Seriously, Whole30 is making me somewhat unrecognizable (for the better, I think). Prior to this experience I will admit that I had little respect for my food. Okay, that isn’t exactly fair. I’ve always LOVED food and had a respect for how incredibly delicious is it. But I never had true respect and appreciation for where my food comes from, how it’s treated, how it gets to me and how my choices impact the entire food ecosystem. I mean, that’s a lot to think about when you’re hangry and/or just trying to get out of the grocery store for under $200.
When we decided to do Whole30 I knew I was going to have to shake things up because my usual food routines just weren’t going to cut it anymore. Here’s some of the crazy-ish stuff I’ve done since starting Whole30:
- Weekly CSA Produce Box: Did you know that CSA stands for Community Sourced Agriculture? You probably did. I definitely didn’t. One fantastic and under-utilized perk at work for me is access to a weekly CSA for fruits and veggies through Hay River Farms. The produce is organic and usually local. Enlightened by my fantastic co-workers, I decided to give it a try to help me stay on top of my produce game for Whole30 and reduce my trips to the grocery store. I was totally surprised when I opened my seemingly basic brown box at work!
The CSA box is not only fresh and delicious and organic, but its also helped me being way more adventurous with my food. When you pay $37 for produce you’re not going to waste it, even if you don’t know what it is. A sample of what we’ve gotten in CSA (bolded items are new to me): Avocados, strawberries, figs, kale, baby bok choy, cherries, tomatoes, green top carrots, purple chives, plouts, apriums, green zucchini, fennel, spanish onions and nectarines. I have to admit that we let a few things go bad out of fear/ignorance in our first box (fennel and whatever those purple onion things are above) but overall it has been an amazing experience. How cool that it’s all organic? Or that much of it’s coming from farmers in my own state? I’m just obsessed with the idea.
2. Purchasing 1/8 of a cow through a beef CSA: I seriously laugh just thinking about this. When some good friends told us a few years ago that they had 1/2 cow I just about lost my mind. I can’t help but picture someone neatly sawing a cartoon cow in half and one person taking the front and one taking the rear. Seriously, what the hell?
And then I realized that grass-fed beef is really expensive at the grocery store. And the more I started thinking about the quality of the meat I eat, the more sense it made to do this thing. So after some recommendations and a lot of research, we ordered 1/8 of a cow from Grass Fed Cattle Co. If you’re wondering what that looks like, here’s the box of beef I picked up yesterday (this is half our order, so technically 1/16 of a cow):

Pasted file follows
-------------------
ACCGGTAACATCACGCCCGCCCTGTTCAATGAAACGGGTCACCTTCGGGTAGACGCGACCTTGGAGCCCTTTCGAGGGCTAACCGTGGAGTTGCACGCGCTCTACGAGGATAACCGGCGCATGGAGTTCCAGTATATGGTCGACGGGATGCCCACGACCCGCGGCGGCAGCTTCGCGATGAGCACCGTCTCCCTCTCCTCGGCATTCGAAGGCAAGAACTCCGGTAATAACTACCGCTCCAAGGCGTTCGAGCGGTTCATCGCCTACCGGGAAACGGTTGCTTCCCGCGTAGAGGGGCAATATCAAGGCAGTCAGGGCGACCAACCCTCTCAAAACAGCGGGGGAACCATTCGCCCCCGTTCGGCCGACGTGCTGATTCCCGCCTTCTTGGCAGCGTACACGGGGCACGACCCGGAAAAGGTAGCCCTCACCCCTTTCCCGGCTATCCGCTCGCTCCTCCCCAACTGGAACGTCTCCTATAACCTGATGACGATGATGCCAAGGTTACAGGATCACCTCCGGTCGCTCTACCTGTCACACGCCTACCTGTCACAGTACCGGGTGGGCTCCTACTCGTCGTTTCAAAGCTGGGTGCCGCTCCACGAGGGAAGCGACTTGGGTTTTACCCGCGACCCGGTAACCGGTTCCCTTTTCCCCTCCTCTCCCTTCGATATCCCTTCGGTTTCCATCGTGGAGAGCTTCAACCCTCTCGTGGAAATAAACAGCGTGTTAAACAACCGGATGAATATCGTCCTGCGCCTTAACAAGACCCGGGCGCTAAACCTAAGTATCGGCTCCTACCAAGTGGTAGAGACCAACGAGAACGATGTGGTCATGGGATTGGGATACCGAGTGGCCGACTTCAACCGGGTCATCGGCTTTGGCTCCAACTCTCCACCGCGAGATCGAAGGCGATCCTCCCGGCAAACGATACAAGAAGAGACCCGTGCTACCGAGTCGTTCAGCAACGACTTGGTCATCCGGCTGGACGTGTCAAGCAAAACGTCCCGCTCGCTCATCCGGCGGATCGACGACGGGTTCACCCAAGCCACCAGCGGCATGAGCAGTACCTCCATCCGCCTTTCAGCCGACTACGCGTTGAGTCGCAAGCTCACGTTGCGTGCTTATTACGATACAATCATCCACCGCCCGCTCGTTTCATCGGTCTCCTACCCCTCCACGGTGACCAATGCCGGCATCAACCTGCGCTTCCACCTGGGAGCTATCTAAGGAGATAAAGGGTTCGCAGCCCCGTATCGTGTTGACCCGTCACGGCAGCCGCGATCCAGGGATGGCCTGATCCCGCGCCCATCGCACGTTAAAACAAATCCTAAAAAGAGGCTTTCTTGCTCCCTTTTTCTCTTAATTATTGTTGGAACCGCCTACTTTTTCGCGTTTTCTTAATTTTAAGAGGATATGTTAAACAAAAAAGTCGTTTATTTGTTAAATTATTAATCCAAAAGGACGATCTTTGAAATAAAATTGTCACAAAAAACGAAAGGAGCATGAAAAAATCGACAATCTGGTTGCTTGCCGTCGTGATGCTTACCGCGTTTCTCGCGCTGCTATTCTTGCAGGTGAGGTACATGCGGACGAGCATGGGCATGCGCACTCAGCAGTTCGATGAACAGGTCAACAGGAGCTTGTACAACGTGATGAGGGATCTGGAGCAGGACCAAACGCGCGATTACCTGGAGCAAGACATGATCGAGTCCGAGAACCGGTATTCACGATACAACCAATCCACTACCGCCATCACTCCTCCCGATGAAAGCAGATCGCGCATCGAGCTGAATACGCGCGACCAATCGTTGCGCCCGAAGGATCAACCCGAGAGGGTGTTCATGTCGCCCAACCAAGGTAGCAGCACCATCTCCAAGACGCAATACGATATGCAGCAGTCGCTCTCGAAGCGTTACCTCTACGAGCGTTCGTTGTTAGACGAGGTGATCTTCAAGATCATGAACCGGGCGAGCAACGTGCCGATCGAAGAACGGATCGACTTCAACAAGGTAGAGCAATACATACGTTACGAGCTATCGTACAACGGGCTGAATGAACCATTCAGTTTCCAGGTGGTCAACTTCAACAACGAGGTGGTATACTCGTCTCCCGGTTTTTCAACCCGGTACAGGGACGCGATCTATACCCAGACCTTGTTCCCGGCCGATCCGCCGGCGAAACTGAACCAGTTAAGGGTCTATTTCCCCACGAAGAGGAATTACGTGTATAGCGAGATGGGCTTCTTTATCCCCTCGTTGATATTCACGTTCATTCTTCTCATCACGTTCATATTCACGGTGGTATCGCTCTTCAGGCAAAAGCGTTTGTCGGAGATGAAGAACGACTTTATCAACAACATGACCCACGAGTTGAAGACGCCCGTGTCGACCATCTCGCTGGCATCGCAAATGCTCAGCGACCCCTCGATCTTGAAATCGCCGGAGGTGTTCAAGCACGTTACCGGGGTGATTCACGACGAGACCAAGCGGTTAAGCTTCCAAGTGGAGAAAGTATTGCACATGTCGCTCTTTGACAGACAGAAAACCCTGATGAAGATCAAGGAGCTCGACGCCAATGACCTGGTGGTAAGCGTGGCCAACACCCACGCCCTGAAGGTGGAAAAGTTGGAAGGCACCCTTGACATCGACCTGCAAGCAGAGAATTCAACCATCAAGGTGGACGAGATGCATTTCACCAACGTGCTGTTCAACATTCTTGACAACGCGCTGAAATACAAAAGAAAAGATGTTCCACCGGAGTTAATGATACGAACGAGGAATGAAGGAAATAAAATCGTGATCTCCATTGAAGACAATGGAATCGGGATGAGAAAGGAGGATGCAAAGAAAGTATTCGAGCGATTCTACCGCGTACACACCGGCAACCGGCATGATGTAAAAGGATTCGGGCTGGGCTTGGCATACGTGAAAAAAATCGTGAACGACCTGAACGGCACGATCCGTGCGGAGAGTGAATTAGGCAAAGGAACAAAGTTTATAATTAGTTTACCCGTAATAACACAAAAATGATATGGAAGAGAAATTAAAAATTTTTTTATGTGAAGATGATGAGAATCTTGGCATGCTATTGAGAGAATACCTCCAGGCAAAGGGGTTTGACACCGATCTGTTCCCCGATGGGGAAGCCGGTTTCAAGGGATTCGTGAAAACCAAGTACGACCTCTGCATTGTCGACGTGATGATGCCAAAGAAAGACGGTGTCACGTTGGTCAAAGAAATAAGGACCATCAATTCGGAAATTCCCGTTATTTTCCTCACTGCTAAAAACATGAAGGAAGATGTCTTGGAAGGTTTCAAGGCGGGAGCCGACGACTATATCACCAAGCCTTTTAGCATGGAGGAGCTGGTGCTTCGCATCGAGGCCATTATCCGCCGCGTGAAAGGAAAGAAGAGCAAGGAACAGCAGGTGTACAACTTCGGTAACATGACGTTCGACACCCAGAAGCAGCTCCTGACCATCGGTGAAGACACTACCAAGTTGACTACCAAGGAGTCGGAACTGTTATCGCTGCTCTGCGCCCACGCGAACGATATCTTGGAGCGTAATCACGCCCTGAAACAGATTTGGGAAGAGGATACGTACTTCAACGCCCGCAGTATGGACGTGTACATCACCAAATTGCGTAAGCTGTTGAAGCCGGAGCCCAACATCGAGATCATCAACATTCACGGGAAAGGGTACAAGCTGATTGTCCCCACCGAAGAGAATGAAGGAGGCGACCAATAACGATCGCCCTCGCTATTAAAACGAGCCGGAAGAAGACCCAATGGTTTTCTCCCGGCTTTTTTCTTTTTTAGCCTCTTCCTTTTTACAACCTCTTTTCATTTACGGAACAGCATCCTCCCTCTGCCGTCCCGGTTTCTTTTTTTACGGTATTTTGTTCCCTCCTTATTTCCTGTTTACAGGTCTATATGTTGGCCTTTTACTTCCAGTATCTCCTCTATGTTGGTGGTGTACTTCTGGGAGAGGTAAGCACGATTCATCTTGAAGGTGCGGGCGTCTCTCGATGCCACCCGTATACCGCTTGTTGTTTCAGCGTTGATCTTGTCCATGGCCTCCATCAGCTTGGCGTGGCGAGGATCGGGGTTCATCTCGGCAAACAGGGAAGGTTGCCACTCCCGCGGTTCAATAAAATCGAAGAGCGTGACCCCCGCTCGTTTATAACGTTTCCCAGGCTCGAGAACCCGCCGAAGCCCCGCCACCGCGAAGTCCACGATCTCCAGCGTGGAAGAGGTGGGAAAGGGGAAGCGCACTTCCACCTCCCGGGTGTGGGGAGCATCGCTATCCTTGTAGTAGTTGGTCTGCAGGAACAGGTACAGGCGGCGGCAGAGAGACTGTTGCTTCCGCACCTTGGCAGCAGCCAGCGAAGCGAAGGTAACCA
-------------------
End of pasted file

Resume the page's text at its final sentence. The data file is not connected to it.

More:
So far, I would say that I’m obsessed with Grass Fed Cattle Co. I mean, look at the thank you note and the info about our farmer (Farmer Dan)! And they have been a joy to work with. I see more cows in our future.
3. Ordering Paleo cookbooks from Amazon: I’ve pretty much abandoned any sort of physical recipe or cookbook since Pinterest came along. However, the ringing endorsements from both of these books (and my love of Juli Bauer and her PaleOMG blog – seriously, she might be my spirit animal) made me actually order the physical copies. I spent hours going through them, page by seriously gorgeous page, and making the recipes that I must try ASAP when Whole30 is over. I marked almost every single recipe. I’m hoping to post recipe reviews when I start cooking. This is going to be crazy-fun! (sorry for the bad pic, links below)
The next question is: how will I change AFTER Whole30? At this point, I can’t really imagine going back to life as usual before Whole30. So, am I permanently Whole30? No, I don’t think I could handle that. Am I paleo? Maybe. Am I hybrid of it all? I’m really not sure. I think that reintroduction will be incredibly telling, which starts next Monday.
CSA Finder (MN): Want to be a part of a CSA? Here’s a great resource to find one that fits your needs.
Grass Fed Beef Co: Our beef CSA provider. Highly recommend.
PaleOMG: One of my favorite Paleo blogs, and author of one of the cookbooks I bought.
The Paleo Kitchen: A brand new cookbook by Juli Bauer (PaleOMG) & George Bryant. Every recipe looks amazing and completely realistic. Can’t wait to try it!
Against All Grain: A fairly legendary Paleo cookbook by Danielle Walker- supposedly she has the best recipes for non-grain food that is traditionally grain based (i.e. bread). Recipes look a little more time consuming, but I’m adamant about tackling a few.